Radicals Distrusting the Negroes
August 6, 1868
Hunnicutt and the Radicals are taking advantage of the loyal negroes by forcing them to listen to their advice instead of other sources that might agree with them.
Radicals Distrusting the Negroes. Hunnicutt but discloses the growing distrust of the negro amongst Radicals in imploring the colored people to stay away from Conservative and Democratic meetings. He shows timidity and fear of the independent spirit of the negro by assuring him at the outset that he is " free," and has a right to go to what public meetings he pleases. But then the tender regard Hunnicutt entertains for the "colored people," his duty as their peculiar shepherd compel him to warn them against going where they will hear anything but Radical opinions preached by Radical office-hunters - not that he fears they will be influenced to change their views - oh, no, that is the last of his fears ; but he is afraid they will be provoked, and say something that will bring on a row ! This is the hypocritical pretence of the reverend gentleman who wants no word to enter the negro ear but that which is uttered by his mouth. If the negroes cannot behave themselves now, it is because Hunnicutt and Wells have taught them bad manners. It is probable that, notwithstanding this selfish and hypocritical advice of Hunnicutt, the negroes will go to hear whom they please ; and we have no idea that they will disturb public meetings. It is much more probable that they will one day break up carpetbaggers' meetings than that they will disturb meetings of the white people of Virginia.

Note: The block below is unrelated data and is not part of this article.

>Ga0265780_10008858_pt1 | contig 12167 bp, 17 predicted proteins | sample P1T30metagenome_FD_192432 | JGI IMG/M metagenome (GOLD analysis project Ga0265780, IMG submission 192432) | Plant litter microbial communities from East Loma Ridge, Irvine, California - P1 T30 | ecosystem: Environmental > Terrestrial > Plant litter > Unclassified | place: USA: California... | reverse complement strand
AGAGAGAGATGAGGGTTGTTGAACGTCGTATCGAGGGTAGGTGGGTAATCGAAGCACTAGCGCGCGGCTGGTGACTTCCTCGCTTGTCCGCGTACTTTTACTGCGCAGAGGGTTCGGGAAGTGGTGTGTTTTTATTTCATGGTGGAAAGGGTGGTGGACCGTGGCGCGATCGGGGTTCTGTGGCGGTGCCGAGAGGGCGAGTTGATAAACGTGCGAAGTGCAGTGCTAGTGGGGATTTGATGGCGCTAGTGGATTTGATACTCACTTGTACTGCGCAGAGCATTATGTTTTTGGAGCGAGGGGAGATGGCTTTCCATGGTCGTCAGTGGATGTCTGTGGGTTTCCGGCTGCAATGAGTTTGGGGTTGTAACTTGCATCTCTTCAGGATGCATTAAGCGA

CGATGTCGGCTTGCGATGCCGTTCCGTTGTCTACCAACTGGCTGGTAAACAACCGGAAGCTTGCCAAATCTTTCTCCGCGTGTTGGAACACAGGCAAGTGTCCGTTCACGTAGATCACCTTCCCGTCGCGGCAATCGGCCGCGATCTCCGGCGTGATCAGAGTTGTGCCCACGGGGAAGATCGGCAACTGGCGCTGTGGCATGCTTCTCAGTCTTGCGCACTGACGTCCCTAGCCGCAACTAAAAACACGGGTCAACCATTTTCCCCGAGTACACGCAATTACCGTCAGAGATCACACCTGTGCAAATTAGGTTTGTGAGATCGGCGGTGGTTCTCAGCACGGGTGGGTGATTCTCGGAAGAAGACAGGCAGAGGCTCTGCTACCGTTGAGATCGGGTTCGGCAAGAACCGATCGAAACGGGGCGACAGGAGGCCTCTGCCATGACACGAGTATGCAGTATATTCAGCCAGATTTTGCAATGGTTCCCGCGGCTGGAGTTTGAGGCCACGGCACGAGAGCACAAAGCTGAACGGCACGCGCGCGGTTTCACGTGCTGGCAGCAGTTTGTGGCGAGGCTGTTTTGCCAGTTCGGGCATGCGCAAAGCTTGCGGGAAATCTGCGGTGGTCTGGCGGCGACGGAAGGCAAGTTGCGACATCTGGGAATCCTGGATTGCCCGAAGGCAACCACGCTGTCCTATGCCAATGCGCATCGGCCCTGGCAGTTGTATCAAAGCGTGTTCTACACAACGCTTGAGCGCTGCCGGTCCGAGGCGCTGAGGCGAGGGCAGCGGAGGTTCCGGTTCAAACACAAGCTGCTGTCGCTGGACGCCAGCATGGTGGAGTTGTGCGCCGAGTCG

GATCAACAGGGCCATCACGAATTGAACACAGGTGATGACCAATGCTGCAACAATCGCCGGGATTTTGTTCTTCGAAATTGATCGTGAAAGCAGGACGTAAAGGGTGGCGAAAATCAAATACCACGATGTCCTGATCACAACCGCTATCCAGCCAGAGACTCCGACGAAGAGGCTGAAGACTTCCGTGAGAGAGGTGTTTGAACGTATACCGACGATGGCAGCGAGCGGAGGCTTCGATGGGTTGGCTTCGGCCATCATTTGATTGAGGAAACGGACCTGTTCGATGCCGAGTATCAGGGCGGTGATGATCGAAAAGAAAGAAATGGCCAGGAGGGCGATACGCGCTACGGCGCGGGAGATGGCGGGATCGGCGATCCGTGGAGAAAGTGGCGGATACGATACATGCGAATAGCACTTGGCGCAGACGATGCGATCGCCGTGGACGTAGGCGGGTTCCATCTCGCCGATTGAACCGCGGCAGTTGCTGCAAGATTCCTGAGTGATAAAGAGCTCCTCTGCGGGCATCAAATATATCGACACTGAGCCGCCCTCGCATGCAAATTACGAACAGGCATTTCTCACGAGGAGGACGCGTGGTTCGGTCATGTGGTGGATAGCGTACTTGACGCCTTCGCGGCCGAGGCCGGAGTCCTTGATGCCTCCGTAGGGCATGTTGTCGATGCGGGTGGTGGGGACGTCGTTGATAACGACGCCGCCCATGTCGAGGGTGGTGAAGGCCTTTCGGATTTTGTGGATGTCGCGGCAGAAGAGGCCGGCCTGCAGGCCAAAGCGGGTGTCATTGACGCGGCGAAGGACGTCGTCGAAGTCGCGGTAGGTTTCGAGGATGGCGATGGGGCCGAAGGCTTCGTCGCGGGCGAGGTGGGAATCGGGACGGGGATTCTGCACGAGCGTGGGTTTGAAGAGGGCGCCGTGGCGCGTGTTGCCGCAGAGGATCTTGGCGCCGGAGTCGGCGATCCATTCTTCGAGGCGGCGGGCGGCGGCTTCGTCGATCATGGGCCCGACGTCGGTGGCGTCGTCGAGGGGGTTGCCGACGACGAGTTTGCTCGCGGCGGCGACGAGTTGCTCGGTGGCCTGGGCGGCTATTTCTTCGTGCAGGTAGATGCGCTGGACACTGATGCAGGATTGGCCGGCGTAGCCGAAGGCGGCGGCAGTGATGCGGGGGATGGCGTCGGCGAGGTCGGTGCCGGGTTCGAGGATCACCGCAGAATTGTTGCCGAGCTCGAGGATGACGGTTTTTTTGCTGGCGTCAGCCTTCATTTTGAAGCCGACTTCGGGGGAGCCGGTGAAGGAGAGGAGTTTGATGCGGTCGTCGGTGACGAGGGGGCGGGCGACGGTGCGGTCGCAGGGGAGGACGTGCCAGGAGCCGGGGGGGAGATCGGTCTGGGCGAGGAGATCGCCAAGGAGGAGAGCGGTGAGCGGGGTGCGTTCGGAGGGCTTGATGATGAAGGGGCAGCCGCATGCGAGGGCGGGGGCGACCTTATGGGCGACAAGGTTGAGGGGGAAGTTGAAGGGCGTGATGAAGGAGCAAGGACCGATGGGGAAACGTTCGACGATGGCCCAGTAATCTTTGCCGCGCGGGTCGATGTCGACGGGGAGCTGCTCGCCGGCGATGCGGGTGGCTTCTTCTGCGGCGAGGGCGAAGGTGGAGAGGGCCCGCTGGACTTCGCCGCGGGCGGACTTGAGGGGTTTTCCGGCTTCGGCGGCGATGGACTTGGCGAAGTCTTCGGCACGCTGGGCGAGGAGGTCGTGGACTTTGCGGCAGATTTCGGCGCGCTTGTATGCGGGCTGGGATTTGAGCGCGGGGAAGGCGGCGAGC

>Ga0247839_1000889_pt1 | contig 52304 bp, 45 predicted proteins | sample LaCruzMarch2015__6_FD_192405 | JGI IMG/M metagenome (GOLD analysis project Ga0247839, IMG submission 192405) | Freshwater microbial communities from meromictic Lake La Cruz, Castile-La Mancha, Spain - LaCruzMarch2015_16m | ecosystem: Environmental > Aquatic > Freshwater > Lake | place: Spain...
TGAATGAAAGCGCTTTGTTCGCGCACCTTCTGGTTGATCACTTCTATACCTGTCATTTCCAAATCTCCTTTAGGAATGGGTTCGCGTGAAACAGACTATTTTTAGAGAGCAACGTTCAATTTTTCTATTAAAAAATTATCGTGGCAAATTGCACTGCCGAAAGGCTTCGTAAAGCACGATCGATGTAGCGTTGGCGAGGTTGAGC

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“Radicals Distrusting the Negroes,” Reconstructing Virginia, accessed January 20, 2018, https://reconstructingvirginia.richmond.edu/items/show/1093.